Trade unions accuse Unilever of 'opportunism' following pension proposals

Unilever has today (2 December) briefed staff on proposals to close the DB section of its hybrid pension scheme for new starters, and reduce the value of pension provisions for existing members, a move which trade unions have said “smacks of opportunism”.

While the formal consultation process is still to follow, the joint trade unions, comprising of Usdaw, Unite and GMB, have stipulated that “the pension scheme remains fully funded and has a strong covenant”.

The company has confirmed that it will be entering into consultation on several proposals with employee and trade union representatives, with no changes to be implemented prior to June 2020.

The joint trade unions stated that while they recognise there may be “an increasing pressure on the cost of providing and running the scheme”, they do not consider this a “justification” for the proposals outlined by the employer due to Unilever’s “size and success”.

Unilever have stated that the proposals, whilst intended to address the costs of the DB scheme, will also “better reflect employees’ modern day needs for more flexibility in their pensions and benefits”.

At the time of Unilever’s latest pension fund report and financial statement (31 March 2019), the employer reported contributions of £600m over the last three years which, combined with “good investment returns”, had meant “the funding position [for the scheme had] improved significantly”.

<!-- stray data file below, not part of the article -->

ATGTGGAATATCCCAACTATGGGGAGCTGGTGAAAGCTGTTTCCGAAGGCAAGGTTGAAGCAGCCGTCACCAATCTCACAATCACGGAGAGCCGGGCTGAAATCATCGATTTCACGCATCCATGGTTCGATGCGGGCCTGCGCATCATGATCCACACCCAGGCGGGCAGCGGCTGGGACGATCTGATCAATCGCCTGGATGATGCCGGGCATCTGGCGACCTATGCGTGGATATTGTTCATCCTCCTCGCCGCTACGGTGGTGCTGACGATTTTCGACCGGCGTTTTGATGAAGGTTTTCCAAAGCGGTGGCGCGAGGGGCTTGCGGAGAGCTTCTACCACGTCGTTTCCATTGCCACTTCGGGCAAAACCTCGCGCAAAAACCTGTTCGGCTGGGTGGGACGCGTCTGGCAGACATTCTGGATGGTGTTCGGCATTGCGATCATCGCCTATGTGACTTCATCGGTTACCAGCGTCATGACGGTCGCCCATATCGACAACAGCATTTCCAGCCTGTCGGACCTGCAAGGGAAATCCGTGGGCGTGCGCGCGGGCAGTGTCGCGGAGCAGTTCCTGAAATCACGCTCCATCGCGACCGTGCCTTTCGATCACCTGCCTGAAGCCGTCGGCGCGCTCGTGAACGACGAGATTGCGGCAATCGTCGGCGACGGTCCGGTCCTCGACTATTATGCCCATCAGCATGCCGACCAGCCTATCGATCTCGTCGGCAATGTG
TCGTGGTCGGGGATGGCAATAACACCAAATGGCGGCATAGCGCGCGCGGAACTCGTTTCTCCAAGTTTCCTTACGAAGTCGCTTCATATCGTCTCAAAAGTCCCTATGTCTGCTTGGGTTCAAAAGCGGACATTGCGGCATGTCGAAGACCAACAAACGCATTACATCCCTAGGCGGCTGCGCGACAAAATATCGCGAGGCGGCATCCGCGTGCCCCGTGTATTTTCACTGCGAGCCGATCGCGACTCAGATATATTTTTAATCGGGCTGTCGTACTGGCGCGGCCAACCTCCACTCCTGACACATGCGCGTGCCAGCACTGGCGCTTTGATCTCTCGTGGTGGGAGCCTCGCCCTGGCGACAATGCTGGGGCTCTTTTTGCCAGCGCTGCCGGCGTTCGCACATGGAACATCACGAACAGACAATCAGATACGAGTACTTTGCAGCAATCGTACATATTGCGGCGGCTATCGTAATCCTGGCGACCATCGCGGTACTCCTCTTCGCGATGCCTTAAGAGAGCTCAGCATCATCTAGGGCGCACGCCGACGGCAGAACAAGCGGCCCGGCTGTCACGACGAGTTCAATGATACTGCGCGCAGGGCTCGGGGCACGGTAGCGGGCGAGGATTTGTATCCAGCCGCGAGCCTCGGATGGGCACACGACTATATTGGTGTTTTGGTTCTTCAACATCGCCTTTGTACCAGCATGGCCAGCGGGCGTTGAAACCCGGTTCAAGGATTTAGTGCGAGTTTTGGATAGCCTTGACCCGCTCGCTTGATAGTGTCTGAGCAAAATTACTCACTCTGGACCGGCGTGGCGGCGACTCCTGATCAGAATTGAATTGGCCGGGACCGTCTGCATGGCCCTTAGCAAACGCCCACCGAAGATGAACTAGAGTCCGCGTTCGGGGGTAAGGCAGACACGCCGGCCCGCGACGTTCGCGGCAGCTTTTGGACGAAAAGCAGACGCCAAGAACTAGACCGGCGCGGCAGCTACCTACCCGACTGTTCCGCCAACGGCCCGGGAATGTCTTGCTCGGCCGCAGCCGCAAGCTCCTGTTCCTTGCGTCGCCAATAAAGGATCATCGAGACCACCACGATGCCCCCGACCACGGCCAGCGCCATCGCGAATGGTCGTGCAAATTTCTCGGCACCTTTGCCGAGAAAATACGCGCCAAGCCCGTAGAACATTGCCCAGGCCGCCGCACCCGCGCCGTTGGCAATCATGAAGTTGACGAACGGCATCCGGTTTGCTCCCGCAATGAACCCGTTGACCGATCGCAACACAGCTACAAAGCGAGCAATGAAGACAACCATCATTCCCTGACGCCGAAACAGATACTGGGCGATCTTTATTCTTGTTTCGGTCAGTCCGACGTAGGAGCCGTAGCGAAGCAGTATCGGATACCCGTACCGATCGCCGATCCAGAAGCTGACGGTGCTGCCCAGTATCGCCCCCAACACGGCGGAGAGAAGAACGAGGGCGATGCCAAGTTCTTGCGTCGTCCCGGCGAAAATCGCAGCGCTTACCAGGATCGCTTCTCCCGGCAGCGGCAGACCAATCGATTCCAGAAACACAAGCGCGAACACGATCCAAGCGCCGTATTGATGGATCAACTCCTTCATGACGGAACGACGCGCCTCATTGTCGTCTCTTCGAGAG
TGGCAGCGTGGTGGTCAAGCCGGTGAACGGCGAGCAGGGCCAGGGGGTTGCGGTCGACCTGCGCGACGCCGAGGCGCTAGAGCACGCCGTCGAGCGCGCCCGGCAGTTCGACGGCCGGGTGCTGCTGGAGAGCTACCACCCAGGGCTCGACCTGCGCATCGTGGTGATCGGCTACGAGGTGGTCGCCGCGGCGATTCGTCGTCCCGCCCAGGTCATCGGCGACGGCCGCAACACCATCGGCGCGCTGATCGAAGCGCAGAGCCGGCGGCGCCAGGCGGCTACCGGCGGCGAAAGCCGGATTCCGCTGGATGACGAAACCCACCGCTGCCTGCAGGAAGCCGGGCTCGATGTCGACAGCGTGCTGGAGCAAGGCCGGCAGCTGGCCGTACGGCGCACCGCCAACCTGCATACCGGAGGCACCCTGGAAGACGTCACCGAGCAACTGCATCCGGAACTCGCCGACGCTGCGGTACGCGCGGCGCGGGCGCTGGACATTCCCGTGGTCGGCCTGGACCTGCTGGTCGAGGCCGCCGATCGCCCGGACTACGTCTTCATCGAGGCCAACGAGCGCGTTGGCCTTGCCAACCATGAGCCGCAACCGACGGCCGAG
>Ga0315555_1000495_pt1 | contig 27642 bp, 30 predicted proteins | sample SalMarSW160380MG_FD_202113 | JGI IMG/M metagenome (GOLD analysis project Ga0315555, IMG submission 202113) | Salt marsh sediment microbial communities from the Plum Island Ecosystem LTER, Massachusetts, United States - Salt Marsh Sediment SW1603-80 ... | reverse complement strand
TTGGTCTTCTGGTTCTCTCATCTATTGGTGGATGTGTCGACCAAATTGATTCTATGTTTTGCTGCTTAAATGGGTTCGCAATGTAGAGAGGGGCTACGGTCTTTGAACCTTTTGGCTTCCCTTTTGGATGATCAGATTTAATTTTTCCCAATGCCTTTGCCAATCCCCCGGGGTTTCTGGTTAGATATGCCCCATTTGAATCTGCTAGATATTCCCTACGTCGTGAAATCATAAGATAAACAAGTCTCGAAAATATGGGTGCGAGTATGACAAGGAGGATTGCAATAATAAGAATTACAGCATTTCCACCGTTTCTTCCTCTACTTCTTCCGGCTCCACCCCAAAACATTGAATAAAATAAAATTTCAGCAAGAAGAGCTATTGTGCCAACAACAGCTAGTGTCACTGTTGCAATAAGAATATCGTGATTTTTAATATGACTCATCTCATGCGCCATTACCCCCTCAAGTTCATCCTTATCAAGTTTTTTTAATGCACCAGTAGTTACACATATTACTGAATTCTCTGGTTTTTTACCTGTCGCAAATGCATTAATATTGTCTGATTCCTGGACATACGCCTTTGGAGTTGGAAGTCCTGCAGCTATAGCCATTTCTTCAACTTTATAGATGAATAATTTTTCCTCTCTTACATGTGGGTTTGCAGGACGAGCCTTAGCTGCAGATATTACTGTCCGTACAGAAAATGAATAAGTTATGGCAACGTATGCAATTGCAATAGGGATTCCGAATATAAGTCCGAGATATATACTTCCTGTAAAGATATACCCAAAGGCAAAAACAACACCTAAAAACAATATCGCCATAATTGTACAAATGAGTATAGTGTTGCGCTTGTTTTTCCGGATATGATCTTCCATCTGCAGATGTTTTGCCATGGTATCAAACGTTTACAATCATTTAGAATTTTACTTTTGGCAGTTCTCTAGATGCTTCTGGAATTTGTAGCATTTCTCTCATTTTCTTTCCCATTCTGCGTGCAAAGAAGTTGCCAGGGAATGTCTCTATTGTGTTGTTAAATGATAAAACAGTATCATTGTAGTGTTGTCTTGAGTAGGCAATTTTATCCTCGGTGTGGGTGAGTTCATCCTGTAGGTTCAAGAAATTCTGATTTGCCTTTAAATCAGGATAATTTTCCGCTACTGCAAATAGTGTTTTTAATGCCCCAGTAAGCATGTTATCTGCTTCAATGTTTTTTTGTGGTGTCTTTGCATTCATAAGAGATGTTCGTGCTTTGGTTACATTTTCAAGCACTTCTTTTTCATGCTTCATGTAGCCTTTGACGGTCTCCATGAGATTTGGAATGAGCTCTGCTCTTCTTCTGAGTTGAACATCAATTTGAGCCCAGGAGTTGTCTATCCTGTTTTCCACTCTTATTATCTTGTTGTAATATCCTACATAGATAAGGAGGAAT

Unite national officer, Rhys McCarthy, said: “The joint trade unions have serious concerns, not only in relation to the existing provision, but also that if closure of the scheme for new starters goes ahead, this will be the death knell for the scheme in its entirety in the medium term.

“Unilever also needs to be a company with purpose for its hard working employees otherwise its recent claims of only having 'brands with purpose 'will come across as a cynical marketing ploy."

GMP national officer, Eamon O’Hearn added: “The company cannot claim to be a market leader with initiatives like 'Brands with Purpose' then decide to follow the market in a race to the bottom in pensions - either Unilever wants to set the standard or follow the crowd.

“This proposal will look to many staff as a lazy shortcut to help achieve the 20 per cent margin by 2020 target the company has set itself, regardless of the fact it would create a two-tier workforce resulting in unnecessary division and resentment across the entire UK business.”

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